language enables articulation of what is within us, whereas music strengthens what is shared between us.  7

We have recent proof that music makes learning language easier.

From another direction, there’s more good news for us educators coming from Seattle where two researchers, Christina Zhao and Patricia Kuhl, designed a study where a musical intervention, namely teaching waltz time to 9 month old babies, improved their ability to learn speech.

The intervention thus enhanced temporal structure processing not only in music, but also in speech, at 9 mo of age. We argue that the intervention enhanced infants’ ability to extract temporal structure information and to predict future events in time, a skill affecting both music and speech processing.  8

You can read more about that study in my blog — speech-music-link.

What’s the take-away from this discussion of a few recent papers and books? I think it’s that we simply must give our babies and young children every opportunity to experience and learn music because music and language are so closely linked in human development. Giving them daily opportunities is not just good for music’s sake but also for the sake of their facility with language. Learning music makes learning language easier for children. That’s what I’d like you to share with your colleagues and families — the simple message that learning music makes learning language easier for children. Make an effort to join your language and music pedagogy today.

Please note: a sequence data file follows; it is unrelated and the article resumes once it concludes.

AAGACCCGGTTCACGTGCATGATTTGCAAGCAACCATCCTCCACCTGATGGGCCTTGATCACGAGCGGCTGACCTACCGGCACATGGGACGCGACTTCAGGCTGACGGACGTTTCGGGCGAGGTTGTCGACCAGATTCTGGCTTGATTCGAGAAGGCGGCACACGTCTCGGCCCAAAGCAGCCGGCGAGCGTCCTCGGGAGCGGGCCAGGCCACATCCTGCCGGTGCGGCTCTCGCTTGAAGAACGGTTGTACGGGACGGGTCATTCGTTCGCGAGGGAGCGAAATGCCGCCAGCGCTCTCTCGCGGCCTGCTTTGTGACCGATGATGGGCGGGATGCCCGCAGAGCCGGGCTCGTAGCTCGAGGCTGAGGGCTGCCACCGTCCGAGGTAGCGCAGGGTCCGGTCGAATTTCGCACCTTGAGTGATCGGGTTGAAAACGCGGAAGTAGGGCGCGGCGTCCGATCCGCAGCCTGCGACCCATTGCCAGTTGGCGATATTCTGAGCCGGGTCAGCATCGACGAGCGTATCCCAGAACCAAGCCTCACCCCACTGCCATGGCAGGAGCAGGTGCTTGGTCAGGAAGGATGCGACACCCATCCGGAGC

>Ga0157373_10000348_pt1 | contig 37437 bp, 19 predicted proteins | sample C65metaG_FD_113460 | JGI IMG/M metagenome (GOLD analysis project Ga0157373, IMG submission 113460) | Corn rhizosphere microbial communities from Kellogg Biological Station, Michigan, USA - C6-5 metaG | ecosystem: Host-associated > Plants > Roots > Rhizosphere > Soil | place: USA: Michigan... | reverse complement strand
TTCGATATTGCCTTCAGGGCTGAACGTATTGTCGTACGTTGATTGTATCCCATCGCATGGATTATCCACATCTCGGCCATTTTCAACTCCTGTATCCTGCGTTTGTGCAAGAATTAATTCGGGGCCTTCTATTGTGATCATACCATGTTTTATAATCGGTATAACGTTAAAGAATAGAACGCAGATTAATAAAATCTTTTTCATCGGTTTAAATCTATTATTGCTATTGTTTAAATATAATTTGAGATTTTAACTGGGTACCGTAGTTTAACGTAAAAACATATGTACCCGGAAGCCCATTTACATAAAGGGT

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  1. Professor Emeritus Sandra Trehub Infant and Child Studies Centre at the University of Toronto Mississauga
  2. Kraus, N and Slater, J. Music and language: relations and disconnections. Ch 12 in Handbook of Clinical Neurology, Vol. 129 (3rd series) 2015 (p216)
  3. Kraus, N and Slater, J. Music and language: relations and disconnections. Ch 12 in Handbook of Clinical Neurology, Vol. 129 (3rd series) 2015 (p208)
  4. Mithen SJ 2005. The singing Neanderthals: The origins of music, language, mind, and body. Harvard University Press, Boston. (p274)
  5. Trehub SE, Becker J, Morley I. 2015 Cross-cultural perspectives on music and musicality. Trans. R. Soc. B 370: 20140096. (p1)
  6. Kraus, N and Slater, J. Music and language: relations and disconnections. Ch 12 in Handbook of Clinical Neurology, Vol. 129 (3rd series) 2015 (p208)
  7. Kraus, N and Slater, J. Music and language: relations and disconnections. Ch 12 in Handbook of Clinical Neurology, Vol. 129 (3rd series) 2015 (p208)
  8. Zhao, T. Christina and Kuhl, Patricia K. Musical intervention enhances infants’ neural processing of temporal structure in music and speech. Published online before print April 25, 2016, doi:10.1073/pnas.1603984113__PNAS May 10, 2016 vol. 113 no. 195212-5217. (p5212) Proceedings of the National Academy of Sciences of the United States of America